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**Hint:**We can equate the expression to a variable. Then we can differentiate using the derivatives of basic functions and applying the chain rule of differentiation.

**Complete step by step answer:**

We have $y = \log \left( {\sec x + \tan x} \right)$. Its derivative w.r.t x is given by,

\[\dfrac{{dy}}{{dx}} = \dfrac{d}{{dx}}\left( {\log \left( {\sec x + \tan x} \right)} \right)\]

We know that derivative of ${\text{logx}}$ is $\dfrac{1}{x}$, and by applying chain rule of differentiation,$\dfrac{d}{{dx}}\left( {f\left( {g\left( x \right)} \right)} \right) = f'\left( {g\left( x \right)} \right) \times g'\left( x \right)$, we get,

\[\dfrac{{dy}}{{dx}} = \dfrac{1}{{\left( {\sec x + \tan x} \right)}} \times \dfrac{d}{{dx}}\left( {\sec x + \tan x} \right)\]

Now we can open the bracket and differentiate,

\[\dfrac{{dy}}{{dx}} = \dfrac{1}{{\left( {\sec x + \tan x} \right)}} \times \left( {\dfrac{d}{{dx}}\sec x + \dfrac{d}{{dx}}\tan x} \right)\]

We know that \[\dfrac{d}{{dx}}\sec x = {\text{ }}\sec x\tan x\] and \[\dfrac{d}{{dx}}\tan x = {\sec ^2}x\], by applying this, we get,

\[\dfrac{{dy}}{{dx}} = \dfrac{1}{{\left( {\sec x + \tan x} \right)}} \times \left( {\tan x\sec x + {{\sec }^2}x} \right)\]

Now we can take ${\text{secx}}$ outside the bracket

\[\dfrac{{dy}}{{dx}} = \dfrac{{\sec x\left( {\tan x + \sec x} \right)}}{{\left( {\sec x + \tan x} \right)}}\]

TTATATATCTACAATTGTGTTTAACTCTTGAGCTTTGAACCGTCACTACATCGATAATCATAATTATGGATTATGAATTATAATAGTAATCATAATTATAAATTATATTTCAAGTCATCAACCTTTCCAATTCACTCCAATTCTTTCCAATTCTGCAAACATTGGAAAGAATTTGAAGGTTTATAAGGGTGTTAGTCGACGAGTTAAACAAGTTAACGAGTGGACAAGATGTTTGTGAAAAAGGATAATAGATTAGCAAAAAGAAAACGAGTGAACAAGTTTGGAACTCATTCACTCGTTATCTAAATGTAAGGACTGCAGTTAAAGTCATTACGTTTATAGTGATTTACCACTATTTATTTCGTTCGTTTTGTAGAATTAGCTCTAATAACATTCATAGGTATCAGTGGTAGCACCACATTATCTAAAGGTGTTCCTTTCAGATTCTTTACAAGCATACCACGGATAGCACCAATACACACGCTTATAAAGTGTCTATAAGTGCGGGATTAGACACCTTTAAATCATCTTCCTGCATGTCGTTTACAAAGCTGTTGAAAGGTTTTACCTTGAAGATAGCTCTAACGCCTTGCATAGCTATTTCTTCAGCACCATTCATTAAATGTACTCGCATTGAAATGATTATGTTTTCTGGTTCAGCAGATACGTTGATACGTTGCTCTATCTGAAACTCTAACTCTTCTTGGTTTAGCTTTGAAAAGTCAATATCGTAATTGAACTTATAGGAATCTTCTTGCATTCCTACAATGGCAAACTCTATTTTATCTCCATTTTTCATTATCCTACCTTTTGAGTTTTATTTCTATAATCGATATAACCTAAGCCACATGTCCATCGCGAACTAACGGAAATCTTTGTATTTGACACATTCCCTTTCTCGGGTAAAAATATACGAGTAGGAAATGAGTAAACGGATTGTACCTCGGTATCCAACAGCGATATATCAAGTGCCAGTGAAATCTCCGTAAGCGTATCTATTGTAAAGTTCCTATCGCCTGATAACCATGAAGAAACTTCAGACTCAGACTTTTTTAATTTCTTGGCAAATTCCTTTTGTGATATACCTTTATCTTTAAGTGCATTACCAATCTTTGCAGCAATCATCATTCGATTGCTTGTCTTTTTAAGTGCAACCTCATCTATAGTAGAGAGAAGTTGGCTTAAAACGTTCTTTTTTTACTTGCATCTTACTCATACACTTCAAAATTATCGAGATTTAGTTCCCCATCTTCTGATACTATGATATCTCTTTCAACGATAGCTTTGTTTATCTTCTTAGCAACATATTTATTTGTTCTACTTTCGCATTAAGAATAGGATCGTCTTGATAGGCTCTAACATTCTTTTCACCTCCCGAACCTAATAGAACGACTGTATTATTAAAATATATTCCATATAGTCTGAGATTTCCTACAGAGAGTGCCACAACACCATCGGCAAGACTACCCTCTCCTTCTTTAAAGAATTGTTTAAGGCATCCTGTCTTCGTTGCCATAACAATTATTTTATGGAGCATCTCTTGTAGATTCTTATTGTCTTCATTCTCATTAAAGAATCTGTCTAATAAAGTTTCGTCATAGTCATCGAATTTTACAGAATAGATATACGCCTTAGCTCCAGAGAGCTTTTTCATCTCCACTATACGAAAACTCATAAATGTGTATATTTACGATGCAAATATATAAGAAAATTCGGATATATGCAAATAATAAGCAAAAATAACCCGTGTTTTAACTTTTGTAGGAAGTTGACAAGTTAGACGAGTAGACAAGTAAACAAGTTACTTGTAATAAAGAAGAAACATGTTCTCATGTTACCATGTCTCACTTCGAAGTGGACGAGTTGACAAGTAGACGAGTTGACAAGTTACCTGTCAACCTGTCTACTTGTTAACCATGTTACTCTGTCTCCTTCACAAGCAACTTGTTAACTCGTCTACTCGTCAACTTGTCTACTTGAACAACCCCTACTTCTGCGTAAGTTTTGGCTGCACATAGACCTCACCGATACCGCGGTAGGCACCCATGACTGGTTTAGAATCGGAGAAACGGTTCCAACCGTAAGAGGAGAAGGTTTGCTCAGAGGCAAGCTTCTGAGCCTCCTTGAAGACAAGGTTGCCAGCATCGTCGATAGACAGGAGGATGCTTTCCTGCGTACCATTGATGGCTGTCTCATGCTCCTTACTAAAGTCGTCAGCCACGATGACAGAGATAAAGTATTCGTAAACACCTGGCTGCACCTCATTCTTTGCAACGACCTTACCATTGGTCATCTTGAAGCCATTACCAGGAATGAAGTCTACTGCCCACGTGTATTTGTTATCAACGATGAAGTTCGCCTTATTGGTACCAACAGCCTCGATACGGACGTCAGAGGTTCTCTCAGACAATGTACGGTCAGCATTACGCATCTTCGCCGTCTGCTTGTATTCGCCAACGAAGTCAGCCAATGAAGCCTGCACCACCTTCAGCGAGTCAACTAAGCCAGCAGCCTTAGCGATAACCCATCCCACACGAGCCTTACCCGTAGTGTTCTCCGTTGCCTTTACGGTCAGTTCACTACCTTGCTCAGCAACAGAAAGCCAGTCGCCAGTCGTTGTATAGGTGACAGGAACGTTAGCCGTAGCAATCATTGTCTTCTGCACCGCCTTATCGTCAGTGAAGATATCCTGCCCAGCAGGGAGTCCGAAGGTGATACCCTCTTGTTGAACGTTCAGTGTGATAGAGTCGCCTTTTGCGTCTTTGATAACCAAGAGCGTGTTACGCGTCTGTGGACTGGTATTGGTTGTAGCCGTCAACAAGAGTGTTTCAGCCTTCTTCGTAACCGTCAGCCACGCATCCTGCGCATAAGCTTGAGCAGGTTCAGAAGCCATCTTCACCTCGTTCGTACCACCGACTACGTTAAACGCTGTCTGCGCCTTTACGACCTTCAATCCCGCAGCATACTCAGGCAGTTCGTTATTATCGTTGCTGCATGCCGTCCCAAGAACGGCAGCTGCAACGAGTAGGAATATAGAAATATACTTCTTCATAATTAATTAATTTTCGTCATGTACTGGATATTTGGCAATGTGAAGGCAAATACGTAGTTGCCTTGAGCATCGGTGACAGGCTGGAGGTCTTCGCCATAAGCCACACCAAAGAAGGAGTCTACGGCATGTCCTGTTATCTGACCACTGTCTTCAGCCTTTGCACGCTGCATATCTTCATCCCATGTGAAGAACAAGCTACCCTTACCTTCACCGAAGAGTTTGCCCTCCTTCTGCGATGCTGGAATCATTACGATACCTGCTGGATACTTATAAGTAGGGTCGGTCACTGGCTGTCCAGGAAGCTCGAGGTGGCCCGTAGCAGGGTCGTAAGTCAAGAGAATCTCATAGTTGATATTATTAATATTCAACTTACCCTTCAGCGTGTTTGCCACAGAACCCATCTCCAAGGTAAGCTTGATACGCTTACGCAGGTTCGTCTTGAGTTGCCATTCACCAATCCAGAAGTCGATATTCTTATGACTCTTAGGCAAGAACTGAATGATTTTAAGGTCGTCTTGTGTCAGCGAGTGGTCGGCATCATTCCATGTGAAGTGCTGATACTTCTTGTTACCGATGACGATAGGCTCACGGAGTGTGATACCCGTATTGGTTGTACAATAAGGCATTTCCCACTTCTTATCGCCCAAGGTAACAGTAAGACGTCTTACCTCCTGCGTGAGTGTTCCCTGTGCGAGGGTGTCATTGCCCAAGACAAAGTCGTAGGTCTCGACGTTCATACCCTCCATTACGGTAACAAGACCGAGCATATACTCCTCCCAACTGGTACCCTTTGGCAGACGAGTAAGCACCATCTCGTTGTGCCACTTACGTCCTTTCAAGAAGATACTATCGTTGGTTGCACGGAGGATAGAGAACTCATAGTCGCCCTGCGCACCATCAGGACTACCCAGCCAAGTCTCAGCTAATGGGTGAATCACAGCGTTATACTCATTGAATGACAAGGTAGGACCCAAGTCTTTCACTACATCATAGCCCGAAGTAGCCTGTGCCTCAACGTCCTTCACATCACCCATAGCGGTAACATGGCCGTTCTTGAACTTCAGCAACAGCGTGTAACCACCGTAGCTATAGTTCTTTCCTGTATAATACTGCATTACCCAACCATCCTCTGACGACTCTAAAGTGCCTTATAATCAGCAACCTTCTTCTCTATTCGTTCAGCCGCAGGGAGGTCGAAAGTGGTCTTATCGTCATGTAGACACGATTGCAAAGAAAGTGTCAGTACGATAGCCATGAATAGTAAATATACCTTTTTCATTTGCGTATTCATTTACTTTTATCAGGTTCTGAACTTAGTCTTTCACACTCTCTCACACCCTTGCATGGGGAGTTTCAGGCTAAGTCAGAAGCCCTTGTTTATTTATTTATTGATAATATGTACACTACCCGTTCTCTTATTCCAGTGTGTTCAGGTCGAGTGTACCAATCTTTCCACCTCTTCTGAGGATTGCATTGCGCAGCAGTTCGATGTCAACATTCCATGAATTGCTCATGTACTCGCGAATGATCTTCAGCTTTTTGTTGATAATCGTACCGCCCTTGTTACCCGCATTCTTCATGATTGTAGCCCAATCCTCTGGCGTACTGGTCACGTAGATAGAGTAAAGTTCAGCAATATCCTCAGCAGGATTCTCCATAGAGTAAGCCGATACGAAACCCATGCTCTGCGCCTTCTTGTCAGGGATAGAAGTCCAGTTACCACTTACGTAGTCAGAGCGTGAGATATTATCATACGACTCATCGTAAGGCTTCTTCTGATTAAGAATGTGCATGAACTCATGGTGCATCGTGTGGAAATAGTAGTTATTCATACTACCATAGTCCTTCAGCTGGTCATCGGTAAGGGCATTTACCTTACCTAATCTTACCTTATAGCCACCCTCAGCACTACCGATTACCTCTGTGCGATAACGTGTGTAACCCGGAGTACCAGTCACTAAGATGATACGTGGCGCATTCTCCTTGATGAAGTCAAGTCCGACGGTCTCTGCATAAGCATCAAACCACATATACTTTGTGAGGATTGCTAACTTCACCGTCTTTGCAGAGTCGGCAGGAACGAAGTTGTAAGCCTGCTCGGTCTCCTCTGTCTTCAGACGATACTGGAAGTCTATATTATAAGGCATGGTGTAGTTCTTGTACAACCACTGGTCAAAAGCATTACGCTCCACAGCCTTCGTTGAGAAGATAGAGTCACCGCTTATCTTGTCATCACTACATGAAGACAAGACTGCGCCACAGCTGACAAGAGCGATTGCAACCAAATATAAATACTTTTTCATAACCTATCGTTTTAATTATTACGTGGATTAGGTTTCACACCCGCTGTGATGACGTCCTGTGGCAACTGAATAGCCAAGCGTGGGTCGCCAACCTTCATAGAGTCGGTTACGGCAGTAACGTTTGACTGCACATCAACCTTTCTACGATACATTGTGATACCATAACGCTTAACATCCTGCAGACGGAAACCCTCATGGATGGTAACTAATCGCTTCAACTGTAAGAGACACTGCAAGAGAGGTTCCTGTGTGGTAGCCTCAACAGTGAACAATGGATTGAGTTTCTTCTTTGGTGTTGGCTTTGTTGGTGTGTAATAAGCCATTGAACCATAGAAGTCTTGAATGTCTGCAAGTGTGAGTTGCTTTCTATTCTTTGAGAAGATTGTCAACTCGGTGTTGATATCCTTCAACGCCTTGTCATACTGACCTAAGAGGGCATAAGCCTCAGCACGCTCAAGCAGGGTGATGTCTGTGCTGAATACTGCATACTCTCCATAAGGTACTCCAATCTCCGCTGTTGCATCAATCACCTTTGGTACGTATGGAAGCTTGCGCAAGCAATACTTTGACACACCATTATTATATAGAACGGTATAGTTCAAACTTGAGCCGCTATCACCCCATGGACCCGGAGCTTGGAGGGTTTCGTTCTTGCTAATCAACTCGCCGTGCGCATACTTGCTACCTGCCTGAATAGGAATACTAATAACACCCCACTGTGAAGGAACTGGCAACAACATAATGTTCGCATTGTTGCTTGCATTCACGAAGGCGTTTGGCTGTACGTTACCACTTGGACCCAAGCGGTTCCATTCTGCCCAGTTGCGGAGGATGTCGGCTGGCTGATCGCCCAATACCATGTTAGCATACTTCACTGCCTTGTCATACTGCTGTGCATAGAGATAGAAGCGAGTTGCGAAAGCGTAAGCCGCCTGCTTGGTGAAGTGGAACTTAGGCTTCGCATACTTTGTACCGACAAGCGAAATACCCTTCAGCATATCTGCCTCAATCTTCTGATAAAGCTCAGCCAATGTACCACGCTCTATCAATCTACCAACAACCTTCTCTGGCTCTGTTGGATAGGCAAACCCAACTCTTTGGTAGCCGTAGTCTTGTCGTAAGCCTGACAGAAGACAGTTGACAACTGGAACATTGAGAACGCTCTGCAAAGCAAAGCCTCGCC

After cancelling the common terms, we get,

\[\dfrac{{dy}}{{dx}} = \sec x\]

Therefore,

**derivative of ${\text{log}}\left( {{\text{secx + tanx}}} \right)$w.r.t x is \[{\text{secx}}\]**

**Note:**The main concept used in this problem is the chain rule of differentiation. According to the chain rule of differentiation, $\dfrac{d}{{dx}}\left( {f\left( {g\left( x \right)} \right)} \right) = f'\left( {g\left( x \right)} \right) \times g'\left( x \right)$. We must know the derivatives of basic functions. Derivatives of \[{\text{secx}}\] and \[{\text{tanx}}\]can be derived by writing them in terms ${\text{sinx}}$ and ${\text{cosx}}$. And then by taking its derivatives using quotient rule of differentiation. We also use simple algebra to simplify the expression that we will get after differentiation. As integration and differentiation are reverse operations , from this problem we can say that $\log \left( {\sec x + \tan x} \right) + C$ is the integral of \[{\text{secx}}\].

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